Saturday, 23 November 2013

Ms. Male Character - Tropes Vs. Women in Video Games

The next Tropes Vs Women video is up, so let's take a look at it:

In this episode, Anita talks about three particular tropes that she feels are harmful towards women:
  • The Distaff Counterpart - A character that is basically the female equivalent of an existing male character.
  • The Smurfette Principle - When there is only a single female character in an otherwise all-male cast.
  • Tertiary Sexual Characteristics - Female characters have characteristics or items that indicate that they are female -- such as bows in their hair or makeup -- while male characters have none.
Funnily enough, I've actually been critical of the Distaff Counterpart on comic book forums before, just because I think it diminishes any real creativity. I think original female characters are more interesting and having unique powers (in the case of superheroes) is a greater incentive for a new audience to pick up the book than simply using a "name" character. In all honesty, that's probably not the case and is just a personal preference because otherwise, why would Distaff Counterparts/legacy characters exist if not to sell more products? That's the reason in comic books and it's more or less stated in Anita's own video that it was also the reason for Ms. Pac-Man.

However, in spite of the fact that I have a personal distaste for Distaff Counterparts, I find that Anita's representation of them in her video doesn't paint a fair picture. In fact, for once, I feel like I'm being critical of Anita because I want her to do better when critiquing a subject I dislike, rather than being critical of her because I disagree. I've noticed other supporters of better female portrayals in video games take this stance so it's interesting to find myself in the same boat.

I think several points Anita makes at the end of her video point out one of the pitfalls that she fell into during her damsel in distress videos; either failing or refusing to acknowledge the differences in gaming between retro games and the modern era. In the case of the damsel in distress, it was praising games like The Secret Of Monkey Island without pointing out that games with Monkey Island's clever writing and narrative were the exception, rather than the rule. Game developers at the time didn't have the luxury of being able to create complex stories in every single game. Using the damsel in distress plot device gave the player a simple and understandable idea of why the character they played as was on their quest.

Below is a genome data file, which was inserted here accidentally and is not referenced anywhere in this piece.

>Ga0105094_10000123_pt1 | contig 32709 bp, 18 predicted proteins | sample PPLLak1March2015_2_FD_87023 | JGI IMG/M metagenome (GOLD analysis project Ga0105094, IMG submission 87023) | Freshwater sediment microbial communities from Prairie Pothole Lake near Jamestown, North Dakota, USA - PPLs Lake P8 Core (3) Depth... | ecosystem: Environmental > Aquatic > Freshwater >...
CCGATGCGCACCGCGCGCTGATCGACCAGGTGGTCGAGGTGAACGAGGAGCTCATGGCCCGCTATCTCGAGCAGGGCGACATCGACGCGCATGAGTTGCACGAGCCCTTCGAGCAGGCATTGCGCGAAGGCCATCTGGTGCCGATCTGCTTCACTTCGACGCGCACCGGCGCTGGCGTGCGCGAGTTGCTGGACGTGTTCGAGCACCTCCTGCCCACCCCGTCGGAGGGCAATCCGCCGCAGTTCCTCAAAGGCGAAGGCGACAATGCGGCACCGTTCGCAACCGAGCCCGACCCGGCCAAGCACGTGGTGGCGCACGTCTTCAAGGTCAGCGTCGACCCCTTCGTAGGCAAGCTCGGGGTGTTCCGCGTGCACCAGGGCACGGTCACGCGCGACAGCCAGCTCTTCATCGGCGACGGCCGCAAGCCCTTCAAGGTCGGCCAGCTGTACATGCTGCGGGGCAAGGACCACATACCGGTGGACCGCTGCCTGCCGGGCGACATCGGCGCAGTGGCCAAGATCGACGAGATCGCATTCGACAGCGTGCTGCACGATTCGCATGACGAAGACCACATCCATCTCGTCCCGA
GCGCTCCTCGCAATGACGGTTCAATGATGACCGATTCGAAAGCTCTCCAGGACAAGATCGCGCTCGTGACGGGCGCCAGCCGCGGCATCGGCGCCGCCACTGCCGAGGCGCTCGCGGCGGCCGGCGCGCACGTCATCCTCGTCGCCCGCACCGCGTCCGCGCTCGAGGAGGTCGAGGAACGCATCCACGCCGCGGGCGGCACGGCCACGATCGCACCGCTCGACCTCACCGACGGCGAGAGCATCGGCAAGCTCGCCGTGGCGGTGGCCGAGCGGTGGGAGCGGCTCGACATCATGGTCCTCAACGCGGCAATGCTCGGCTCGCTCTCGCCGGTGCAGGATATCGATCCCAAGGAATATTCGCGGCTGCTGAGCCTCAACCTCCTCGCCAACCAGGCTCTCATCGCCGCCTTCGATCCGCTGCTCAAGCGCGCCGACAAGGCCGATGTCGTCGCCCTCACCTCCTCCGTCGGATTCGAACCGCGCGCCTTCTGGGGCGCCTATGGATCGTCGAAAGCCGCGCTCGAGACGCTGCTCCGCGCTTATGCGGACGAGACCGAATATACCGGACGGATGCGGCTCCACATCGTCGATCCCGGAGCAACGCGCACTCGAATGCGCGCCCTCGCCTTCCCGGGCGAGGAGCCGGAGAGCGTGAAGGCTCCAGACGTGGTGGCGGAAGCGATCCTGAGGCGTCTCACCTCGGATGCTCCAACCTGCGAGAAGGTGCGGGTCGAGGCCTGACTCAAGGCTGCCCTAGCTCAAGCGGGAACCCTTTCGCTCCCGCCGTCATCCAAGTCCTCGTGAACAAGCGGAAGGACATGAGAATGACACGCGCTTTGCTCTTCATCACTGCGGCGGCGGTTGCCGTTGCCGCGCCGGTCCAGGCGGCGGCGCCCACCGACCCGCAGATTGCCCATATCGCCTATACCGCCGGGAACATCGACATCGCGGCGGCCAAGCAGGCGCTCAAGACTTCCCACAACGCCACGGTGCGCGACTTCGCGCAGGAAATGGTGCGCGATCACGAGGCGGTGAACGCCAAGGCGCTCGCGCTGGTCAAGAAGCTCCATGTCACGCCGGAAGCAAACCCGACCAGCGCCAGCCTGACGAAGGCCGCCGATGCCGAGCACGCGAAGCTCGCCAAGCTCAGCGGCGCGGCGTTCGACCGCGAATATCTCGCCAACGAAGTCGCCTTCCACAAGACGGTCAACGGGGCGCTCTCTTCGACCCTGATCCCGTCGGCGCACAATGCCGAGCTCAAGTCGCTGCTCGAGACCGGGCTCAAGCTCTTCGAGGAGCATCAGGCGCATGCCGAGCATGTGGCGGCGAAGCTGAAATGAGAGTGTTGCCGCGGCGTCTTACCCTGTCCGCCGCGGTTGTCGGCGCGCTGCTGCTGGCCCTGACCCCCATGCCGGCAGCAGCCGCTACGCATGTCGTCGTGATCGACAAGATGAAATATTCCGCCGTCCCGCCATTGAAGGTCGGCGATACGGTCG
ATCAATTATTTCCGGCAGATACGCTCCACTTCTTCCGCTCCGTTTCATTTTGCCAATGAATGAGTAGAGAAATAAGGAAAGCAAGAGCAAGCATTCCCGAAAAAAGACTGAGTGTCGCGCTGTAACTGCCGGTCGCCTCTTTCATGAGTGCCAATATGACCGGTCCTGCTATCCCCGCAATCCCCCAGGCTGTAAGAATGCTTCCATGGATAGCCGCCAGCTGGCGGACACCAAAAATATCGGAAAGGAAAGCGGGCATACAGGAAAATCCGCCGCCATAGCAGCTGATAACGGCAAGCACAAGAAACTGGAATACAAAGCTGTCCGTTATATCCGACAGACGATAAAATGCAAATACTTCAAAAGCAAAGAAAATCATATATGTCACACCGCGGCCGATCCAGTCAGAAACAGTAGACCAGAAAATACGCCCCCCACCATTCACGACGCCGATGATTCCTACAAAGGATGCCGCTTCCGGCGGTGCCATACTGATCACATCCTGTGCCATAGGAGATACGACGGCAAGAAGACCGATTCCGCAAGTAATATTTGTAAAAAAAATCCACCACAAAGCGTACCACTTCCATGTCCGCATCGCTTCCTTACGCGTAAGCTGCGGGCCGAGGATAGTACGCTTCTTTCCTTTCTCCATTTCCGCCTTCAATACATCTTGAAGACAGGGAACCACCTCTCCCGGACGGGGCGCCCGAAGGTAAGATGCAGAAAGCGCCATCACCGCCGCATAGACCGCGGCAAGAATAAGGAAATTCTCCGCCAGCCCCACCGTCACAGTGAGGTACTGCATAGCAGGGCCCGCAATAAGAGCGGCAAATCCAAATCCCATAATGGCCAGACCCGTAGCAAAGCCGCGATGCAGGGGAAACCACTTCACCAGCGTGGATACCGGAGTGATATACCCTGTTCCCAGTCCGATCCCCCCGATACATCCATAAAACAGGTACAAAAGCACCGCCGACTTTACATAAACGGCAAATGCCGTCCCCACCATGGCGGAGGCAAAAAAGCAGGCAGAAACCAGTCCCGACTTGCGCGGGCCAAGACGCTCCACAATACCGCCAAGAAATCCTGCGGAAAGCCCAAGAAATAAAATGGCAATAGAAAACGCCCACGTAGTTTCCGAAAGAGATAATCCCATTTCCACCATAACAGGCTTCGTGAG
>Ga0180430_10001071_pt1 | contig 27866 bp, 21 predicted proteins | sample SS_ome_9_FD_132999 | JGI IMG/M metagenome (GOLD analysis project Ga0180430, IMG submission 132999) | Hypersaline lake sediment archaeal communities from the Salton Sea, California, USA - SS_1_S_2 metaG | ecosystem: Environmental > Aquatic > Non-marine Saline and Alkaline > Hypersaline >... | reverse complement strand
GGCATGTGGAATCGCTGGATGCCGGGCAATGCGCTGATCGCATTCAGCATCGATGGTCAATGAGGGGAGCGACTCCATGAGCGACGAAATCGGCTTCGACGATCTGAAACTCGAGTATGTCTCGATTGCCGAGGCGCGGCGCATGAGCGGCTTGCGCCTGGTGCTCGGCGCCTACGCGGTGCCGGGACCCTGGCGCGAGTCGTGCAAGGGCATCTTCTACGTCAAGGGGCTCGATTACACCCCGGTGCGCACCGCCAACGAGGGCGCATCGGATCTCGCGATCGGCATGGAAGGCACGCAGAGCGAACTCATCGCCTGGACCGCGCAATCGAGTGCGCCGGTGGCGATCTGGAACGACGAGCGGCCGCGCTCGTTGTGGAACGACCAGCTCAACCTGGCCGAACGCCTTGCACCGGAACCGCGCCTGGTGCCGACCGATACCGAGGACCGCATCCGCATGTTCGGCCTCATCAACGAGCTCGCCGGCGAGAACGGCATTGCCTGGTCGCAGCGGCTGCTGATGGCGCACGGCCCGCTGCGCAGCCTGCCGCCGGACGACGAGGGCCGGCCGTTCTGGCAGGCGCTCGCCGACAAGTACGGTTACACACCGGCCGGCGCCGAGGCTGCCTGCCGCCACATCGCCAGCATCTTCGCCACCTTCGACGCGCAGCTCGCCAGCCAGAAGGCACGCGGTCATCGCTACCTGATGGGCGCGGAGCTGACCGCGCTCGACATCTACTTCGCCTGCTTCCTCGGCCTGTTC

In this case, Anita does not acknowledge the reasons behind the female characters she praises being free of "gender signifiers" -- her term for Tertiary Sexual Characteristics, as well as a term that I actually prefer -- and the (usually) retro ones she criticises for having them. Let's use Ms. Pac-Man as an example; unlike TowerFall, Ms. Pac-Man didn't have the freedom to create female characters in a brand new setting. She was created because Midway wanted a follow-up to Pac-Man, which Anita mentioned herself. Therefore, she was limited in the designs that could be used and still remain recognisably part of the Pac-Man universe. Plus, unlike Thomas Was Alone -- another game Anita praised for featuring a positive female character without any gender signifiers -- Ms. Pac-Man didn't have a narrative that would allow for the development of a deep female character, much like Elaine in The Secret Of Monkey Island compared to other, more "regressive", examples of the damsel in distress.

Basically, there were limitations to making a female character in 1982 who was intended to be a successor to the most popular game character in the world (at that time). There's only so much you can change when the character has to be as recognisable as Pac-Man himself and with both the storytelling and graphic limitations of the time period. I don't feel that's highlighted in the video above.

It's a similar story with other games Anita mentions, such as Ice Climber (1985), Bubble Bobble (1986) and Adventures Of Lolo (1989). Another aspect that stood out to me was the divide between examples used from Japanese games and Western games. When it comes to the heavy focus on Japanese games, I'm not saying that the cultural differences excuse poorer representations of women or any other group. However, to avoid mentioning those cultural differences is to refuse to paint the whole picture. In previous episodes, Anita has singled out Shigeru Miyamoto and, in Pac-Man's case, it's Toru Iwatani's turn to be painted with the sexist brush. Here's Iwatani's quote that Anita took issue with:
"When you think about things women like, you think about fashion, or fortune-telling, or food or dating boyfriends. So I decided to theme the game around “eating” — after eating dinner, women like to have dessert."